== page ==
Growing up an only child in the middle of the woods, some of my fondest memories are of swinging, rolling in grass, playing with worms and sand and making things out of grass and flowers. I remember making up stories through my objects and my play: suspending myself on a swing to be a captive princess. Racing worms down a slide. Building a fort in the woods with my cousin to begin our invented utopian society. I remember my childhood stories because they were sensory and invented through play and objects.
This is the unspoken power that video games also have for telling a powerful story. In video games, we have sounds, rumble pacs, mechanics and visuals that let us experience a story tangibly, in a way that the written word can’t accomplish quite as concretely. I have so many memories associated with games, and so many gaming moments that haunt me because they delivered a powerful sensory experience.
Even though video games are unique storytellers, there are principles from games that can be applied to other forms of storytelling. As a writer, I’ve been fascinated by how games can tell a story through objects that the player encounters. Deus Ex: Mankind Divided and Gone Home are great examples of this: as you explore these environments, you encounter objects that give you as the player information about the space you are in. For example, you learn about the world that Portal takes place in and the tests through graffiti on the walls and GlaDOS’ witty dialogue. In Life is Strange, posters on the wall foreshadow future events and important plot points, and details like the pregnancy test in Dana’s trash can allow us to get to know Max’s classmates without disrupting the main storyline.
As a writer, I’ve often heard the truism “show don’t tell.” Like readers, gamers don’t want to be told why they want to go on an adventure or what to feel–they want to experience the thrill of adventure, or the sorrow of a dark story themselves. As a grad student, my professor constantly quoted the poet Ezra Pound, saying that “the natural object is always the adequate symbol.” What he was saying to me was: stop explaining the “moral” behind your piece. Give us a tangible experience so we can come to those conclusions on our own. In video games, the “natural object” is environmental storytelling, and can be anything from the text, visuals, even the mechanics of a game to entice the player into a story.
What’s great about environmental storytelling is that it can do narrative work much more efficiently and effectively than exposition. Environmental storytelling requires us to make jumps and fill in gaps, making us participants in the story. For my writing students, I do an exercise where I play the first ten minutes of the game Gone Home and make them list the objects the player encounters and what narrative information each object gives the player–or us as viewers. It’s pretty incredible how much of a story is created in those first ten minutes without a single word of exposition, and how much my students pick up in that short span of time.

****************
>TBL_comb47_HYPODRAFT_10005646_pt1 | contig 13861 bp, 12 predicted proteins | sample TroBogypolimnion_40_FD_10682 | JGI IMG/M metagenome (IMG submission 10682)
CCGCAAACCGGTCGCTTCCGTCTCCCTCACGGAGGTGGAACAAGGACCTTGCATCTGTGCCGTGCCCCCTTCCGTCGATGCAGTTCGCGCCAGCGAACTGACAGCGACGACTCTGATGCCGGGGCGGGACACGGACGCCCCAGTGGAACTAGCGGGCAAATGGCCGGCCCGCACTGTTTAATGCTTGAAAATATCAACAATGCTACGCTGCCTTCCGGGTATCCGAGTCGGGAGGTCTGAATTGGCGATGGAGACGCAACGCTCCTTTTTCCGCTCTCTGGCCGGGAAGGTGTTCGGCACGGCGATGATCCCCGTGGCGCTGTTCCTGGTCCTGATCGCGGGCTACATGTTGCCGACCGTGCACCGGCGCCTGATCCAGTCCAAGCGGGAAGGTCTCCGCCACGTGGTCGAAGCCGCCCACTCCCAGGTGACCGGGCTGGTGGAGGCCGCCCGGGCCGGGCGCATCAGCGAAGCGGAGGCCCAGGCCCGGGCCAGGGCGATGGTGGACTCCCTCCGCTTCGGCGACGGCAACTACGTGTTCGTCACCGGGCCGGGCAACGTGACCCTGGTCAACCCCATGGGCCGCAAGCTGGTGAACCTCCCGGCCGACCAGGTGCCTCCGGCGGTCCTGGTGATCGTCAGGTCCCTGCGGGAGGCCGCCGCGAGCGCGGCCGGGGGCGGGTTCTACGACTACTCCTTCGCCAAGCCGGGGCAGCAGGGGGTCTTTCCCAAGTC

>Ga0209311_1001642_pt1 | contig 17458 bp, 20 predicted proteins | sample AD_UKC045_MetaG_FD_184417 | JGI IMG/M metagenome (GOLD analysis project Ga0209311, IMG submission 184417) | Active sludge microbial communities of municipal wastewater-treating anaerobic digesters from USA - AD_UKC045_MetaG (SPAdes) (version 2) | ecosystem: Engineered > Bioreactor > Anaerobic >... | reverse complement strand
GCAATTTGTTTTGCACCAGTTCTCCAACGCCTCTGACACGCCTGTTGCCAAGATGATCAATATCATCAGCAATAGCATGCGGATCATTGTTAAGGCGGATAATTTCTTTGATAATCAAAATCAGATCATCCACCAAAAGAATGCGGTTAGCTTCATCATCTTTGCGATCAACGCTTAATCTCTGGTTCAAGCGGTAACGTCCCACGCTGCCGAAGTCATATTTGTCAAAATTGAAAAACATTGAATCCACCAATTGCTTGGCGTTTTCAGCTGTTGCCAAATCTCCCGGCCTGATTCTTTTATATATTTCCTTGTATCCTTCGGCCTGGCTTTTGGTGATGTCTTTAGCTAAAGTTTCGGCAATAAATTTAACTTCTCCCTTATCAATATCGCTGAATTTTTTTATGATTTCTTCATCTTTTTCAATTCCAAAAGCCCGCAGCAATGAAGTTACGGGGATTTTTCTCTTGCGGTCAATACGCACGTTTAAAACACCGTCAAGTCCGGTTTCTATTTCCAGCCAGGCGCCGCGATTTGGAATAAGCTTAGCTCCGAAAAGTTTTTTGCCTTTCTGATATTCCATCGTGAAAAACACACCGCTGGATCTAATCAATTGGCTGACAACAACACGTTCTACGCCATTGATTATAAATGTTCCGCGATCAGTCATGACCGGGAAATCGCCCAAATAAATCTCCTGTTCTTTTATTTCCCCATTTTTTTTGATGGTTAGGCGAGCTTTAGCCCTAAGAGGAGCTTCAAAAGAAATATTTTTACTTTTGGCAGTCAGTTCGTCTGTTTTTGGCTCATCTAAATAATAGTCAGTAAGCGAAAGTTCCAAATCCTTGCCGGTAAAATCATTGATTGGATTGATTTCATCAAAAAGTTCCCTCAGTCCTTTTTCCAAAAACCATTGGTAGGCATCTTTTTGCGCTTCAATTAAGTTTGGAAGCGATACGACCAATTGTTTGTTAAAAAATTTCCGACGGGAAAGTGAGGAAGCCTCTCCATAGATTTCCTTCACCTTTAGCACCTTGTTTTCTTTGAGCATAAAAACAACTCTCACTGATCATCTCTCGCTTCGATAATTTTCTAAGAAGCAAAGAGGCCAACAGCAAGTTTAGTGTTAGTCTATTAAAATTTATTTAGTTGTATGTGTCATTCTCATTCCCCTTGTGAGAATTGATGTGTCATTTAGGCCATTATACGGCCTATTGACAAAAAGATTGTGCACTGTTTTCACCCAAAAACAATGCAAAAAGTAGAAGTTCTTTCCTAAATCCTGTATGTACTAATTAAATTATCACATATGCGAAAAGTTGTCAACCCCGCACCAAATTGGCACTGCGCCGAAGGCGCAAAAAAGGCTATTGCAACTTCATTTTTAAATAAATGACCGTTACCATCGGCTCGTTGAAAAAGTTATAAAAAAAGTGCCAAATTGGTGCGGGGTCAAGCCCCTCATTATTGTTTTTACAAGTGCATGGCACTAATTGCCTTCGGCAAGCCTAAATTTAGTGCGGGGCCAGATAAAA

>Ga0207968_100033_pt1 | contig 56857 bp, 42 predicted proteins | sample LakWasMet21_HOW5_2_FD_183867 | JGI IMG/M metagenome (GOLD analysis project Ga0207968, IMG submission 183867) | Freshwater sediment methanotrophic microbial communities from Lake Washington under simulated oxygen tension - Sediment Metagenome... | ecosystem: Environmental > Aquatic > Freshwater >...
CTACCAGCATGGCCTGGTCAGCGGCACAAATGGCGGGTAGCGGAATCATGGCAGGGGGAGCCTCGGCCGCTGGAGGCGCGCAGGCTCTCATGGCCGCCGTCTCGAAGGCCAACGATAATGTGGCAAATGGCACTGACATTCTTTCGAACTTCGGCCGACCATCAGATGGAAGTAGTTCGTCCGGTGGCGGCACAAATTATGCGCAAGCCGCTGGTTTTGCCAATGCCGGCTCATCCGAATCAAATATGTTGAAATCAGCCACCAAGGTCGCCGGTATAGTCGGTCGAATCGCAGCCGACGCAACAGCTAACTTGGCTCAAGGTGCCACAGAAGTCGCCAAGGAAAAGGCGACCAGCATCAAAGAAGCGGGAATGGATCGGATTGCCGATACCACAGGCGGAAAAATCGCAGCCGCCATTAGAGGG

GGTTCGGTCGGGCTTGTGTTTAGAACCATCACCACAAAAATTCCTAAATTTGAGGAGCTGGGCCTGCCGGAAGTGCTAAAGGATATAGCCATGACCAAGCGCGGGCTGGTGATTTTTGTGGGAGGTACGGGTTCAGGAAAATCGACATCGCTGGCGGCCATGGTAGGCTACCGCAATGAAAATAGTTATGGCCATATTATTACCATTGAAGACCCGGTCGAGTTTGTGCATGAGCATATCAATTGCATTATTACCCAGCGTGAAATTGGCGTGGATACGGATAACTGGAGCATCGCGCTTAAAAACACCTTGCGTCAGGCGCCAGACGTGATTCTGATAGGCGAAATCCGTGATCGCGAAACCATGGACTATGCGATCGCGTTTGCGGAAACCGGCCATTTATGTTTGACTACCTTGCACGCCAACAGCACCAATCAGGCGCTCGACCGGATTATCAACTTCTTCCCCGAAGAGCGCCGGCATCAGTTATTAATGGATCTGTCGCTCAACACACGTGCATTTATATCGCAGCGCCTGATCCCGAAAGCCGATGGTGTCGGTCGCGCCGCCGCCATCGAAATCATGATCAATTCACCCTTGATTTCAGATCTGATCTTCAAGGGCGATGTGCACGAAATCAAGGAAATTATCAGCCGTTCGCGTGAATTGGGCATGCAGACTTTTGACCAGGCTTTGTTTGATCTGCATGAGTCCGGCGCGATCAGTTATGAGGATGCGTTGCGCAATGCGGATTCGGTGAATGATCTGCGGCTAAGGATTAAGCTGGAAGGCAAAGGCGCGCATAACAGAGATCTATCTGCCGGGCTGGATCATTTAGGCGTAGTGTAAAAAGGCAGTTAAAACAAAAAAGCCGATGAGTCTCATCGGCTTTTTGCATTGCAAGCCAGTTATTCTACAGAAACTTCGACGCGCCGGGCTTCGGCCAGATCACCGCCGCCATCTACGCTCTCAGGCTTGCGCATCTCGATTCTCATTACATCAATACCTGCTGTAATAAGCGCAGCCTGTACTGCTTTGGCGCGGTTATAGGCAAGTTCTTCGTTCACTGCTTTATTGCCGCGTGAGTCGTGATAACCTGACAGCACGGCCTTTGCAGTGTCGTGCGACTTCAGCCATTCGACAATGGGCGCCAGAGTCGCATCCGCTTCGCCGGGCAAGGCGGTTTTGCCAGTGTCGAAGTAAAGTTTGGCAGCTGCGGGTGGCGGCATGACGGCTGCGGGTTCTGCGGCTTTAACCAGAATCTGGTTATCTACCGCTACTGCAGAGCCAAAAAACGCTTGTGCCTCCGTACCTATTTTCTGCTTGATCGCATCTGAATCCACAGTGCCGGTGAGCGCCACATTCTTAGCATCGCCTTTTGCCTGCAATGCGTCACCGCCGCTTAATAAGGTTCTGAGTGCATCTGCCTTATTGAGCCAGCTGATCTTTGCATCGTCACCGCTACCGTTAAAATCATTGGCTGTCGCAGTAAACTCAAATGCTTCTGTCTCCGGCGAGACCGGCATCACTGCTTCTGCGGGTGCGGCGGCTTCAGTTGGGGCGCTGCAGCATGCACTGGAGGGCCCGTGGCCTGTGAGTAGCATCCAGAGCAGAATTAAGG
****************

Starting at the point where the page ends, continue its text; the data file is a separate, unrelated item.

Navi is one of the most hated video game characters of all time. I don’t have any numbers to verify that, but from my conversations with a range of gamers, I have to believe this is the case. Why do people hate Navi so much? Because she keeps getting in our way: explaining what we already intuitively know as players, and interrupting our tangible experience of the story. Navi is antithetical to environmental storytelling–and she’s largely unnecessary. That’s why so many gamers love the new Legend of Zelda: Breath of the Wild game: because there’s no one tell you what to do or where to go or why you want to do what you do. You’re just thrown into an open world and allowed to do what you want to do most as a player: play.
That’s the critical importance of environmental storytelling: it doesn’t interrupt the gameplay. It doesn’t remove us from the “dream” that a game creates. As a writer, I’m also trying to create a “dream”–my story should pull the reader in in such a way that they fall into that world, and no exposition should interrupt that or make them less engaged. When I play video games, I study the environmental storytelling, wondering how I as a writer can also give my reader visible, concrete objects. When I think back to the most powerful writing I’ve read, I always think of objects: the ears “like dried peach halves” in Carolyn Forche’s The Colonel, the soldiers’ most precious treasures in Tim O’Brien’s The Things They Carried, and perhaps the one that haunts me the most–Miss Havingsham’s decaying wedding spread in Great Expectations.